America & The Gun: A Conversation with Nicholas Kristof

The guns and the bombs, the rockets and the warships, are all symbols of human failure.
–  Lyndon B. Johnson

The United States of America, home to 323 million people, and 300 million guns.  To put that another way, with less than 5% of the world’s population, the United States is home to roughly 50% of the entire world’s civilian-owned guns.

The consequence of this concentration of firearms is obvious, and distressing.  More than 30,000 Americans are killed with guns each year, and over 100,000 are shot.  That’s one American dying from gun violence every 15 minutes of every day.  Notwithstanding the huge emotional and social toll, the healthcare costs of gun-violence alone are estimated to be as high as $45bn.

When considering nations with a high proportion of civilian gun ownership, the United States is not alone; but against practically every metric of gun violence- from mass shootings to suicides, from accidental shootings to violent crime, from domestic violence to gangs… the United States stands out from the crowd, and not in a way the nation can be proud of.

Nicholas Kristof is a Pulitzer Prize winning New York Times journalist who has covered US gun violence extensively; and I caught up with him to learn more about the relationship between the United States, and its guns.

Q: Why is the US so obsessed with guns?

[Nick Kristof] America’s relationship with the gun partly arises through our history, and partly through the way culture has developed.

The US was traditionally a rural country with wide open spaces, and a lot of people kept rifles for protection.  At the time, the whole country was engaged in a revolution against the government, and that- together with other civil conflicts, bred a sense that guns are useful as a measure of protection.

American history has bred a mythology of guns as being protection from an oppressive state.

We’re not alone however; Australia and Canada’s gun ownership stems from a similar history, Switzerland has guns in almost every household- yet they haven’t turned guns into this symbol of manhood in the way the US has.

The recent politicisation of guns, which I think the NRA is partly responsible for, has been incredibly debilitating for the country.

Q: How are guns being politicised?

[Nick Kristof] The NRA is, or has become, a hugely important factor in the political paralysis around guns-  but of course, the NRA reflects (as well as shapes) US culture.

There is a segment of the US population cares deeply about the NRA and votes on gun issues –  but for the rest of the population, guns are maybe one reason why people go vote a certain way, but not a substantial one.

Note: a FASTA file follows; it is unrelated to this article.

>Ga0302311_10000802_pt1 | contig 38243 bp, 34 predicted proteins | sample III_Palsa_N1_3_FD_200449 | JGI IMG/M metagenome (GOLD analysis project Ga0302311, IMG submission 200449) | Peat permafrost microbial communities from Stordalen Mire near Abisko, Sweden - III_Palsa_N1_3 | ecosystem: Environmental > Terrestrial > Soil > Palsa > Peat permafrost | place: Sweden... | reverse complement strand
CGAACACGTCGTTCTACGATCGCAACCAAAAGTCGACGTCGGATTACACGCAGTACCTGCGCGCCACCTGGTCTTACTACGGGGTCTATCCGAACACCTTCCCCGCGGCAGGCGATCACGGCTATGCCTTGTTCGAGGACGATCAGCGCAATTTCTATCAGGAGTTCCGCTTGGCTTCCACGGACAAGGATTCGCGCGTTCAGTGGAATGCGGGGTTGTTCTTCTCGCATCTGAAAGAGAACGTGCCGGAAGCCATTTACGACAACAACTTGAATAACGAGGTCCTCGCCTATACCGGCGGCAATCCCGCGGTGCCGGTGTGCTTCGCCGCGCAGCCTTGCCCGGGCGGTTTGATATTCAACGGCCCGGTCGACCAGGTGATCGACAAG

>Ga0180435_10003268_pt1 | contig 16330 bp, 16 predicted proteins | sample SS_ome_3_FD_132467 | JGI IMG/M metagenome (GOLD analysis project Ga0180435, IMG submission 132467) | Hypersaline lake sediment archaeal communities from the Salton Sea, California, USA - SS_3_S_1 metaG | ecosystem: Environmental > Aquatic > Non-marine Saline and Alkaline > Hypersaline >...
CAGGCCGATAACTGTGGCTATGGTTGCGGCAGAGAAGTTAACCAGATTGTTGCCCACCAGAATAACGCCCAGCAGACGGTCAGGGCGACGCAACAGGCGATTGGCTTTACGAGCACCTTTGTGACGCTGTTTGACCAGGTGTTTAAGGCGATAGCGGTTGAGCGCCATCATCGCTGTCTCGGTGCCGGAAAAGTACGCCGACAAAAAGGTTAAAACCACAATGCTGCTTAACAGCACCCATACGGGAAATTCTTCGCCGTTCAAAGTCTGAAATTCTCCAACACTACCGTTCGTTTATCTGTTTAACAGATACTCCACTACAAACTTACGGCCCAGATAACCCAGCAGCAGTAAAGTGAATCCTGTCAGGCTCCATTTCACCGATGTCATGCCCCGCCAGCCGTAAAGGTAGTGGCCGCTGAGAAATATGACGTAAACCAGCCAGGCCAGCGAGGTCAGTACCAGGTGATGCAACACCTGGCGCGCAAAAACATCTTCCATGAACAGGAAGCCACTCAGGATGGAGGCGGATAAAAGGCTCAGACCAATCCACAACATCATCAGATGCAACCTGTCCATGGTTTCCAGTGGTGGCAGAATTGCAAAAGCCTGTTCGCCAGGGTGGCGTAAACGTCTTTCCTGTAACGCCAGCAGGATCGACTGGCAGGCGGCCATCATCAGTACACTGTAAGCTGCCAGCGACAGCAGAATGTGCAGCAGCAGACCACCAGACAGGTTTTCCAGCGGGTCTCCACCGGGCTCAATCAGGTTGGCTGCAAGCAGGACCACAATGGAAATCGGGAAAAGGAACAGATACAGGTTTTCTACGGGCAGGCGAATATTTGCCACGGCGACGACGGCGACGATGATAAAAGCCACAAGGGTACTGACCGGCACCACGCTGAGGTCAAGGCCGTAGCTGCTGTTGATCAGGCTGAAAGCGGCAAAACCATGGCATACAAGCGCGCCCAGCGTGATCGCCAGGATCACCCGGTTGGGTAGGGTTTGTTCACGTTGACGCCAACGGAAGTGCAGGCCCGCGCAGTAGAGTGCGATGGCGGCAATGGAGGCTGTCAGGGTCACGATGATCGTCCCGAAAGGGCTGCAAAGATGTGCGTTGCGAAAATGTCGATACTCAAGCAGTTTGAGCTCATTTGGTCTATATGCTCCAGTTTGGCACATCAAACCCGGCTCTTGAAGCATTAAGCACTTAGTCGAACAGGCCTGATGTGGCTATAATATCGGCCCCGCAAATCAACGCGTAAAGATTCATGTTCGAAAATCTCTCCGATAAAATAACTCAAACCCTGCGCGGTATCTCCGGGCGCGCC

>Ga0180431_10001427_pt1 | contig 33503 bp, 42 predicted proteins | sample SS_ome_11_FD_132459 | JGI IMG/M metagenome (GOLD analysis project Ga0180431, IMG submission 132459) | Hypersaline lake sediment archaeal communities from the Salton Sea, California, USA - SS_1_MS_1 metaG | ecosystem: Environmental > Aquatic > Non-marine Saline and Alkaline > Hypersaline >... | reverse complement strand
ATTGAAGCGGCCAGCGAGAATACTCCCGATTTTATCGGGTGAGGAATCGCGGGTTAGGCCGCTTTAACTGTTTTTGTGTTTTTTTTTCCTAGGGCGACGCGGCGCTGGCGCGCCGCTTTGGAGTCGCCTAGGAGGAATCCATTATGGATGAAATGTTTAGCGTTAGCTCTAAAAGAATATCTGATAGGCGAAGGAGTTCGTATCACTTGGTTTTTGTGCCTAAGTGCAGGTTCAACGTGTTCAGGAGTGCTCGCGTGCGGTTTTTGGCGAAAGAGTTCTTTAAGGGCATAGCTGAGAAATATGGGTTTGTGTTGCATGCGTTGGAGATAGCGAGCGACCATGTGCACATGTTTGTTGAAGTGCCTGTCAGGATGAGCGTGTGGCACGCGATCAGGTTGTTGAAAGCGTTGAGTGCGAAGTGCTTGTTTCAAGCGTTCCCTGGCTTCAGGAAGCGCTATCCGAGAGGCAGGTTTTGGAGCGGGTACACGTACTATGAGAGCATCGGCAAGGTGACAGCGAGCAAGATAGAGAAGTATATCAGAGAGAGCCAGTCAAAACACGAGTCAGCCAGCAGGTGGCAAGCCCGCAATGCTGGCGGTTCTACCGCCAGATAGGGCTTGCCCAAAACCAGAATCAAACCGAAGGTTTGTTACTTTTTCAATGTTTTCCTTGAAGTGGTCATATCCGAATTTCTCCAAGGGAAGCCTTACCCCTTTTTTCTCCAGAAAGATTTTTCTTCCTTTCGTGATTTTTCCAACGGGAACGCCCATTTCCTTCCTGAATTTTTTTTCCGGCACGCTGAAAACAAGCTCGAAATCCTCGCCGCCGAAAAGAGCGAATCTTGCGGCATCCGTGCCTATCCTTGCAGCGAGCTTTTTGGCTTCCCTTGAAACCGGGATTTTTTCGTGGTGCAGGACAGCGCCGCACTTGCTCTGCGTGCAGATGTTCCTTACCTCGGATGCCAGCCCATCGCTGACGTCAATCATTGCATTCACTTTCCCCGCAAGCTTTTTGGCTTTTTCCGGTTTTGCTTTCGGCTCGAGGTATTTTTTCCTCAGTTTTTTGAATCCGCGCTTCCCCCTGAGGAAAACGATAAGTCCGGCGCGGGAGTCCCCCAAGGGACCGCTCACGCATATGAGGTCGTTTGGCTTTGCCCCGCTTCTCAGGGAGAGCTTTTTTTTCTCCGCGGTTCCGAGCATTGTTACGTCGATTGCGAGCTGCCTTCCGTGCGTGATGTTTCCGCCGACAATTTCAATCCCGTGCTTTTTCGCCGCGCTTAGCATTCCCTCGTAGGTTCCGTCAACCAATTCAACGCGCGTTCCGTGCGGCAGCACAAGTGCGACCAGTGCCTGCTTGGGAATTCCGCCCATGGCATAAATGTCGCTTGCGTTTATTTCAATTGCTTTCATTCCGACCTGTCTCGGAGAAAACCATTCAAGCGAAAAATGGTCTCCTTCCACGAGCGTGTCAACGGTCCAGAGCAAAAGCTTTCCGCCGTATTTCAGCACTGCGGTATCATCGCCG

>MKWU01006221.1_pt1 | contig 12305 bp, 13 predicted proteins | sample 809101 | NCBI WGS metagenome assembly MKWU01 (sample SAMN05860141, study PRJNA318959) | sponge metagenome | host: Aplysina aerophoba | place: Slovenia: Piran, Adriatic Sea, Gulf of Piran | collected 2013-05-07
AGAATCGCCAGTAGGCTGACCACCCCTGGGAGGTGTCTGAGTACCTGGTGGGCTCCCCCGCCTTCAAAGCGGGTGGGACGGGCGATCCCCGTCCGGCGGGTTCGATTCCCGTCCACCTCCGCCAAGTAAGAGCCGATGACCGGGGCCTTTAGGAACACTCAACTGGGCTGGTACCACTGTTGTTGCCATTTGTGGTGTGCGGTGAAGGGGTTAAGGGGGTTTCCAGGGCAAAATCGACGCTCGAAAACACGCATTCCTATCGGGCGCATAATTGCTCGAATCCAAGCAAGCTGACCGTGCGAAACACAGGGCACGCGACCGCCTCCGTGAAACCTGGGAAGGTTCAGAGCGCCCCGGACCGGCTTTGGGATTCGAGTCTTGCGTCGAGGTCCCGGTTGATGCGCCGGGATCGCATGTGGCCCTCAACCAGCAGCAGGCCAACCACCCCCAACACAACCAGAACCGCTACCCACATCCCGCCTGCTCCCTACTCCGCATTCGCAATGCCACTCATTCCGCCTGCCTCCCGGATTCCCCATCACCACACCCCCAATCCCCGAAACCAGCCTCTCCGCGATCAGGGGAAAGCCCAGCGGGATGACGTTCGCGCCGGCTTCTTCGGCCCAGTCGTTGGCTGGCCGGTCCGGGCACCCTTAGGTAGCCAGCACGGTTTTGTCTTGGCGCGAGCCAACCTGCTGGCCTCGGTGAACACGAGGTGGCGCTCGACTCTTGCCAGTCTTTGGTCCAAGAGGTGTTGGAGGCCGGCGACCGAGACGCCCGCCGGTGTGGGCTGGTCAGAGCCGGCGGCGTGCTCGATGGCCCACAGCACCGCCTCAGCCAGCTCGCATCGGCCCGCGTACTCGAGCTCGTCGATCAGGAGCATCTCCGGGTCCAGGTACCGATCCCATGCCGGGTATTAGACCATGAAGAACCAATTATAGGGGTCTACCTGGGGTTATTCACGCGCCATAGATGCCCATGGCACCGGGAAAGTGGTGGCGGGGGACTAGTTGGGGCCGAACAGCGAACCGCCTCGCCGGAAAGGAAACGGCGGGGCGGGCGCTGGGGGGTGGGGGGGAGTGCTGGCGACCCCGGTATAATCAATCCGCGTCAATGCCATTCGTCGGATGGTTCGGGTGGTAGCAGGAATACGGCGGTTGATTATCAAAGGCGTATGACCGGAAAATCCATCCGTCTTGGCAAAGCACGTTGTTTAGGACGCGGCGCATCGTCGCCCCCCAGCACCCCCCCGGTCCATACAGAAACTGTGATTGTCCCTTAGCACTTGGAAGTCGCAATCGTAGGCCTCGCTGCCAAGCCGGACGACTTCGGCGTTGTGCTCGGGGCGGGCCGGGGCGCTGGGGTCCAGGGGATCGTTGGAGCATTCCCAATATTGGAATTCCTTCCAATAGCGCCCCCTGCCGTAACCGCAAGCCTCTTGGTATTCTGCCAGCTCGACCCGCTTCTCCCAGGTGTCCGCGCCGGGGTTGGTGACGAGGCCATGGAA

Politically, in the South especially, the three key political issues were guns, god and gays.  The 3 G’s. That’s no longer true- actually on any of those three- and that there is beginning to be some willingness to move towards sensible regulation of guns.

Q:  What are your views on the portrayal of gun-crime in the media?

[Nick Kristof] When it comes to guns, the trend of covering of mass-shootings leads the public to think the big problem is mass shootings.  However, the big problems are suicides, domestic violence, known people, and gangs shooting at each other.

I am also concerned that there are some people who desperately want to find meaning in their lives… to do something… and who feel kind-of like failures.  These individuals realise that if they go shoot up a school, they will be in the news. I’ve increasingly come to think that we, in the media, should not name the shooters in mass shootings.  It’s fine to discuss their backgrounds and seek lessons, but that perhaps we should be wary of putting their names out there and giving them that notoriety that in some cases they seem to seek.

Guns kill about 34,000 people in the US every year, and about two-thirds of those are suicides.  The basic problem is that if you attempt to commit suicide with a gun, you typically succeed.

It’s also true that there is a more violent culture generally in the US.  For example, Switzerland has guns in most homes, and people- for the most part- don’t shoot each other.  The US in general, has broader problems with crime, with social dysfunction, narcotics often, and all these work together with guns to create this epidemic.

Q:  How can we tackle the cultural significance of guns?

[Nick Kristof] The number of guns in the US is steadily rising but the proportion of households who have guns is generally going down. Essentially what is happening is fewer households are each having more guns.  So, the cultural significance is changing.

However, our efforts to target guns themselves, haven’t been very successful.   What has tended to work better is to limit access to guns by problematic people if you will.  One of the most successful policies we have on guns in the US involves automatic weapons.  To be clear, Americans can still own a fully automatic weapon, they’re not outright banned, but there is a very intensive vetting process – so, as a result, very few Americans have an automatic weapon and those automatic weapons that are legally owned are almost never used in crime.

The simple math from a vetting process; In general a 40 year old woman who carries a weapon is a pretty safe bet.  A 19-year-old man with a felony conviction and a history of alcohol abuse is a pretty bad bet.